Some field trials have already begun and we are keen to liase with early-adopter partner customers. The objective being to perform a double-blind DNA food identification test on a customer premises, using just test tubes, pipettes, a heater block and our semiconductor capacitive detectors.
We will then face a choice…should we commercialise the technology initially for retail outlets and end users as a hand-held microfluidic single-use disposable cartridge, or as a 96-well automated high throughput version for food-processors to use on-site? We will eventually do both, but will be heavily influenced by customer feedback and future A-round investors.
These plans are ambitious, however this is a huge worldwide market opportunity. And the good news over the past few years is that scale-up funds now exist for small- and medium-sized enterprises (SMEs) to grow and build their companies – both here in Ireland with Government/National Pensions Reserve Fund and Enterprise-Ireland-led scale-up funds with international equity partners, and across Europe under the new Horizon 2020 and European Investment Bank/European Investment Fund schemes.
There is a realisation that innovative SMEs are key to driving new technologies and opportunities. It has never been a better time for entrepreneurs with a vision, and we certainly want to give a shot at scaling up AltraTech and BeadCAP into a major European technology company, serving worldwide markets.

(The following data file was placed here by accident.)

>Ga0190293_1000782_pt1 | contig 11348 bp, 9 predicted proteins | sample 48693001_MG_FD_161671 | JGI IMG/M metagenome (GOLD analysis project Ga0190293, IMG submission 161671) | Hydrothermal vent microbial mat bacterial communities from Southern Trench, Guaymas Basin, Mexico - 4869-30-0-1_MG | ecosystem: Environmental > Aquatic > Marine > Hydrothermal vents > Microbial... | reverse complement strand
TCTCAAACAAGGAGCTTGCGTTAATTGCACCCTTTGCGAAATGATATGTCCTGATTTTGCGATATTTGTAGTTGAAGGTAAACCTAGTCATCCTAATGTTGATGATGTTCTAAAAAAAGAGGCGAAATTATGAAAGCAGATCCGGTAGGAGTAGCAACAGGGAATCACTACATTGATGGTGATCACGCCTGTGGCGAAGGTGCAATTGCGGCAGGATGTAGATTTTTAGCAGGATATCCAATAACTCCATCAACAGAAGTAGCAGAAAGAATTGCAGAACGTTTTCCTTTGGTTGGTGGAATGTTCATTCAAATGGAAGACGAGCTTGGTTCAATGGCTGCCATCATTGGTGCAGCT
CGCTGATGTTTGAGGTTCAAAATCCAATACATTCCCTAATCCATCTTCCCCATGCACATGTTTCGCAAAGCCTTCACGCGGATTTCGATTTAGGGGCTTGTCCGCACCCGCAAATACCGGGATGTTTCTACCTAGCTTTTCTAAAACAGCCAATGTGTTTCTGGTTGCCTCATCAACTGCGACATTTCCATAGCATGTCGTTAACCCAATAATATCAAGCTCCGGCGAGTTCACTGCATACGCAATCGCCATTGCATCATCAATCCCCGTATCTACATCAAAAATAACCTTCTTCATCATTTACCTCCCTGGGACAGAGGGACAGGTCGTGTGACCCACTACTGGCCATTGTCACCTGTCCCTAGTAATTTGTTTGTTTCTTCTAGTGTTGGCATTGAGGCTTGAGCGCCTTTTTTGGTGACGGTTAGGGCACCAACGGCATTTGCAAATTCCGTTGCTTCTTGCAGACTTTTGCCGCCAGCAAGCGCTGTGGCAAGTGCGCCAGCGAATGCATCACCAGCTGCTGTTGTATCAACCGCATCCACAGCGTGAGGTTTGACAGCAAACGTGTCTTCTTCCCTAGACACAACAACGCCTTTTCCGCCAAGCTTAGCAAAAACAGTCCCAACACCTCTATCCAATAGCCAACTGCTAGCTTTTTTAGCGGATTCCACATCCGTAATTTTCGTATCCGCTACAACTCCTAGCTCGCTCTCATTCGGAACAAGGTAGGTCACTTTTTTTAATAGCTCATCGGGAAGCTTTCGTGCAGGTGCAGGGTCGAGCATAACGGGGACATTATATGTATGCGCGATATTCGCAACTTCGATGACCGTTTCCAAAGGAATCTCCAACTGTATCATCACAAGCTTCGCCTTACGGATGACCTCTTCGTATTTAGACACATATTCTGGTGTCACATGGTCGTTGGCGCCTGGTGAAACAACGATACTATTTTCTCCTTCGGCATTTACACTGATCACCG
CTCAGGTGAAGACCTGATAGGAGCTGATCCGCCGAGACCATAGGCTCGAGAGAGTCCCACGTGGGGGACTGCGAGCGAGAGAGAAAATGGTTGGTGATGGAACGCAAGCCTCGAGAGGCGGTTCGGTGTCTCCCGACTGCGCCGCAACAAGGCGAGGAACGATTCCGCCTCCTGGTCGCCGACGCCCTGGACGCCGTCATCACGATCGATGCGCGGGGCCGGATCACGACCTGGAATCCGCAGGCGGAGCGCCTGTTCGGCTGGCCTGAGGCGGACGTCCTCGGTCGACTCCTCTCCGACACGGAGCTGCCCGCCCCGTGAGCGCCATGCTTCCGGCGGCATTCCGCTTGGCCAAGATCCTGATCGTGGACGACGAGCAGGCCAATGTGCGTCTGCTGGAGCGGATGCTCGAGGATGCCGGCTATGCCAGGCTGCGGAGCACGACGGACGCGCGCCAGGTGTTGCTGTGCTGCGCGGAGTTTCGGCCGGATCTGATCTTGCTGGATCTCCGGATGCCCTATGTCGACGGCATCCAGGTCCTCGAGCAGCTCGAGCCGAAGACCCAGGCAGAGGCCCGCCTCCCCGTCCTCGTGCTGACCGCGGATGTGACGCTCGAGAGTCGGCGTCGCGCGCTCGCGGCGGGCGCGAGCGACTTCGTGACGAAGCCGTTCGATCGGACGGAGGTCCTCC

For more info, see www.altratech.com.
Tim Cummins is CEO and co-founder of AltraTech. He has 25 years’ experience in semiconductors and sensors in design, business development and senior management. Most recently, he was managing director of Silicon Laboratories Irl Ltd, following the acquisition of his start-up company ChipSensors. AltraTech is his third start-up company in the past decade. He is a senior member of the Institute of Electrical and Electronics Engineers (IEEE), has five IEEE publications and holds 17 US patents.
Brian O’Farrell PhD is CSO and co-founder of AltraTech.He has 15 years’ experience in molecular biology and population genetics. His specialties range from evolutionary biology and rare DNA sample preparation to lab-on-chip development. He is proficient in structured query language and python scripting and he designed, built and commissioned a robotic automated DNA extraction pipeline and analysis system for food pathogen genotyping at the Environmental Research Institute in University College Cork. He has authored six publications on genetics and co-founded AltraTech in 2013.http://www.engineersjournal.ie/2014/07/31/irish-food-dna-test-kit-gives-spot-answers-30-minutes/http://www.engineersjournal.ie/wp-content/uploads/2014/07/Engineers_Journ-004.jpghttp://www.engineersjournal.ie/wp-content/uploads/2014/07/Engineers_Journ-004-300x300.jpgBioagriculture,DNA